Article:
In Celebration of J. C. Penney-The Master of the Golden Rule
By Liesl Greathouse
MONTROSE–You may not know it, but Montrose has had a JC Penney for 100 years. The first JC Penney store in Montrose was a small dry goods business established in 1912 in the old Hodges building on the corner of Main and Townsend (which burned down in 1986 and is now Demoret Park). In fact, it was the first JC Penney store in western Colorado.
When Penney’s first opened, the city did not have pennies in circulation. J. C. Penney himself threatened to shut down his store if the city did not get the penny. The women of the town worked together to convince the town council to get the penny into Montrose’s money circulation, thus keeping the JC Penney store open and the 21st nationwide.
However, according to Sally Johnson, an employee at the Montrose County Historical Museum, “J.C. Penney himself was not in Montrose long enough to make a large impact on the town.” Nevertheless, he did make a large impact on the history of business.
Who was J. C. Penney? Born September 16, 1875, in Hamilton, MO, James Cash Penney was the seventh of twelve children, only six of whom lived to adulthood. His father was a Baptist preacher and farmer whose strict discipline included making his son pay for his own clothing once he reached his late pre-teens. After graduating from high school, Penney had planned on attending college with the hopes of becoming a lawyer. However, his father’s death forced him to take a job as a store clerk to help support his family. Penney once said about his early years, “I would never have amounted to anything were it not for adversity.”
In 1898, Penney began working for the Golden Rule stores, a small chain in the western United States. In 1902, the owners, Guy Johnson and Thomas Callahan, were so impressed by his work ethic and salesmanship that they offered him a one‐third partnership in a new store he would open.
Penney described his business perspective back then as, “In setting up a business under the name and meaning of the Golden Rule, I was publicly binding myself, in my business relations, to a principle which had been a real and intimate part of my family upbringing. Our idea was to make money and build business through serving the community with fair dealing and honest value.”
He participated in opening two more stores, and when Callahan and Johnson dissolved their partnership in 1907, he purchased full interest in all three stores.
By 1912, Penney had grown the business to 34 stores in the Rocky Mountain States. In 1913, the company was incorporated under the new name, J. C. Penney Company. During the 1920s, the Penney’s expanded nationwide, with 120 stores in 1920. By 1924, Penney reported an income of more than $1 million annually. The large income allowed Penney to be heavily involved in many philanthropic causes during the 1920s. After the 1929 stock crash, Penney lost virtually all his personal wealth and borrowed against his life insurance policies to help the company meet its payroll.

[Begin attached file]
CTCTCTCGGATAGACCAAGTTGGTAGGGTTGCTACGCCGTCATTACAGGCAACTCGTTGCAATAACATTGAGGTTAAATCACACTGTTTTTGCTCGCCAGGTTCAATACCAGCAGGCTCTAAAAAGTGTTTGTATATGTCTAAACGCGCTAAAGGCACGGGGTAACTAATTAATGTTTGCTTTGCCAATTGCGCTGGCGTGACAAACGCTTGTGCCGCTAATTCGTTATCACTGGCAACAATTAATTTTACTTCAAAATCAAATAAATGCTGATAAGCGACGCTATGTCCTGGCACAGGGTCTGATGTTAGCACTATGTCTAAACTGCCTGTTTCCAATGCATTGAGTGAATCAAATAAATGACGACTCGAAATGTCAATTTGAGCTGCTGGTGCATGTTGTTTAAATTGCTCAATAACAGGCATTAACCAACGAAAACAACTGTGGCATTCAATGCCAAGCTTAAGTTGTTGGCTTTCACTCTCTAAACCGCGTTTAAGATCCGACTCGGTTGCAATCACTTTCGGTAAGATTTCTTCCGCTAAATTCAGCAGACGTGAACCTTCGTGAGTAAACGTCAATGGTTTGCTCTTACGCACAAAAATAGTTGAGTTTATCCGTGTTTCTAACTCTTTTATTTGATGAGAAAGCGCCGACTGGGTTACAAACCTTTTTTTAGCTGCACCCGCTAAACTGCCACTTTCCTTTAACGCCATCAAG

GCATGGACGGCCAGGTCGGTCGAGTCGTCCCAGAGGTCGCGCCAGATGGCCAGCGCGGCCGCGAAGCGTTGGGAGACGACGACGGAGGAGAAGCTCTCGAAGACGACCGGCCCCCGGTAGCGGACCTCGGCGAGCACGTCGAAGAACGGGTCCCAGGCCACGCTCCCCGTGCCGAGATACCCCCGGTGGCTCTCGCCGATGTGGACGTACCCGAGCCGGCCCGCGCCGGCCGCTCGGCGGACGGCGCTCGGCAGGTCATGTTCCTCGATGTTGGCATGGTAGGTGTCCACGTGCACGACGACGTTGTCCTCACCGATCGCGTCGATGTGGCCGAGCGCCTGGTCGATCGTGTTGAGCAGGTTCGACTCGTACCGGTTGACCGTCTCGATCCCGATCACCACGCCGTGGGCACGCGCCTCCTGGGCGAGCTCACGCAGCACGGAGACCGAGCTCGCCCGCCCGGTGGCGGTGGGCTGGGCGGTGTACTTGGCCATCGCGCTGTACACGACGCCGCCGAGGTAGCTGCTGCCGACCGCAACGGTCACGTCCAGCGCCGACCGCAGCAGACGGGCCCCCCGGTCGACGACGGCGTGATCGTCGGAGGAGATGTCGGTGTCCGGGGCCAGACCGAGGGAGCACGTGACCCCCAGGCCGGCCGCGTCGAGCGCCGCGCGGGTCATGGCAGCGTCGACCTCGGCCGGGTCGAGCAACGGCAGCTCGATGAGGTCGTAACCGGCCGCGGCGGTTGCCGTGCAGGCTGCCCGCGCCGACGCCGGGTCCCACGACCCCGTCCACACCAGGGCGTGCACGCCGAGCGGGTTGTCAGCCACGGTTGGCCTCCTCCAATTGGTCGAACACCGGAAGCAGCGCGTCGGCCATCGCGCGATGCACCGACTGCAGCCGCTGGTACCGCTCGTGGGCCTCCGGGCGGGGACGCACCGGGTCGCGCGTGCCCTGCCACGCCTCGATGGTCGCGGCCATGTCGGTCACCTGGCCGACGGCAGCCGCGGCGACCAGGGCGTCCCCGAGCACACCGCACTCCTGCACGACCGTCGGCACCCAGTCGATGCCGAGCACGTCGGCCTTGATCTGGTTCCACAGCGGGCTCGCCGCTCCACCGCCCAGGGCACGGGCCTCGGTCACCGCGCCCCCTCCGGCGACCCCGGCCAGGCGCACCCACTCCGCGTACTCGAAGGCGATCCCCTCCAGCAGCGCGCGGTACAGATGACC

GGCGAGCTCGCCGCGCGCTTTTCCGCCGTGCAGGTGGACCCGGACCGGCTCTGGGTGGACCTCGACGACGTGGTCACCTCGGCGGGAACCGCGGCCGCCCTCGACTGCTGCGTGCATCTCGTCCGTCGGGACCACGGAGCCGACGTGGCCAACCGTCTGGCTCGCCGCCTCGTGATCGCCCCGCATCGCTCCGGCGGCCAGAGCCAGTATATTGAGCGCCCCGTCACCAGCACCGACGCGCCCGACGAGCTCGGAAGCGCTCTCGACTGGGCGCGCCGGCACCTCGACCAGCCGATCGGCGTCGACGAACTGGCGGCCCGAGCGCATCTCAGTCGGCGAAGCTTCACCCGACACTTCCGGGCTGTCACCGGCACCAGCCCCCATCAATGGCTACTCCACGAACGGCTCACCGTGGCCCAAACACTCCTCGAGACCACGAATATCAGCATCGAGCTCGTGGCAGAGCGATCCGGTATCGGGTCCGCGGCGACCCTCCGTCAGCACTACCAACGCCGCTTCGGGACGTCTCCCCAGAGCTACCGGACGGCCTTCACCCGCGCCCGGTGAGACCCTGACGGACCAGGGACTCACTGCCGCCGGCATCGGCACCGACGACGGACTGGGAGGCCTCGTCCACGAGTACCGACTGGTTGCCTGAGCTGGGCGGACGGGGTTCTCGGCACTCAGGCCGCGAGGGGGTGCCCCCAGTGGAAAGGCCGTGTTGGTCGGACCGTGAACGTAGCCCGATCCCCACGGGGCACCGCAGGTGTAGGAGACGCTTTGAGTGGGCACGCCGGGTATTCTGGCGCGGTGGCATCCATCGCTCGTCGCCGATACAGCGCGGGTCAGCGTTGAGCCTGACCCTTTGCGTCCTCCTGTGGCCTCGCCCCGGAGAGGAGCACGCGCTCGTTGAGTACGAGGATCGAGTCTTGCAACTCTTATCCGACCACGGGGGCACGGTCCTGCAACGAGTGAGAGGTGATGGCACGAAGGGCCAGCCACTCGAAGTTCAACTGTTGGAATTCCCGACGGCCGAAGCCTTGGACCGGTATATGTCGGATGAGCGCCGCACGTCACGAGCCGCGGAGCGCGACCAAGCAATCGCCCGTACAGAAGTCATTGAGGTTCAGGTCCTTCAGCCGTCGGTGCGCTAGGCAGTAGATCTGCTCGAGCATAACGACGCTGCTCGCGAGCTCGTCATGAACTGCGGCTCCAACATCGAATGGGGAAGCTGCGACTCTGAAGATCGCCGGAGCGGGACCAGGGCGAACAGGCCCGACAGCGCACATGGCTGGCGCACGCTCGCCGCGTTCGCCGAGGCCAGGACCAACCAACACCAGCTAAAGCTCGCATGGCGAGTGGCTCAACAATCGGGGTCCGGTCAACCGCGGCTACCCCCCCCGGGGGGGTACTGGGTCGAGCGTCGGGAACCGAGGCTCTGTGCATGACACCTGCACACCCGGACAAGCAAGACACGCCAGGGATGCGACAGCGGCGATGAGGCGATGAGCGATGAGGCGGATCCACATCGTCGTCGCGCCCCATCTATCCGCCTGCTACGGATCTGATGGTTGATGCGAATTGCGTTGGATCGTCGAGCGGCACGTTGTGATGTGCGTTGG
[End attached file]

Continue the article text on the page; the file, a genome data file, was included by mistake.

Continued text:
Even after relinquishing daily operating management of the company in the early 1940s, Penney continued his active involvement in managing the company and its stores. He remained as chairman of the board until 1946, and, after that, as honorary chairman, until his death in 1971 at the age of 95.
What made Penney a success? In all of his business dealings, J. C. Penney held strong ethics. He believed that businesses should be based on the Golden Rule, “Do unto others as you would have them do unto you.” That Rule penetrated every aspect of his business principles, Penney once explained, “The Golden Rule finds no limit of application in business.”
One business practice derived from the Golden Rule was valuing hard work in his employees. He is often quoted as saying, “Give me a stock clerk with a goal and I’ll give you a man who will make history. Give me a man with no goals and I’ll give you a stock clerk.”
He encouraged his employees to learn and grow in order to move up in the business ranks. He explained that he and his company, “Do not primarily train men to work. [We] train them to serve willingly and intelligently.”
Another principle that Penney always practiced was to treat customers well. He said, “The public is not greatly interested in saving a little money on a purchase at the expense of service.”
Penney knew that keeping a high standard of service would help keep his business thriving. He once explained, “Courteous treatment will make a customer a walking advertisement.”
Penney also believed in helping others through his business, himself donating much of his income to charities. He explained, “We told store managers that, unless they knew their communities and unless they were prepared to enter sympathetically into community life, they could not make a success of their stores.”
In that same mind set, Penney also offered this advice, “A merchant who approaches business with the idea of serving the public well has nothing to fear from the competition.”
While we may have recently celebrated the 137th anniversary of J. C. Penney’s birth, his business principles still live on today.
From having a high standard in service to his customers, to placing a high value on his employees, businesses today might consider applying his principles to everyday transactions.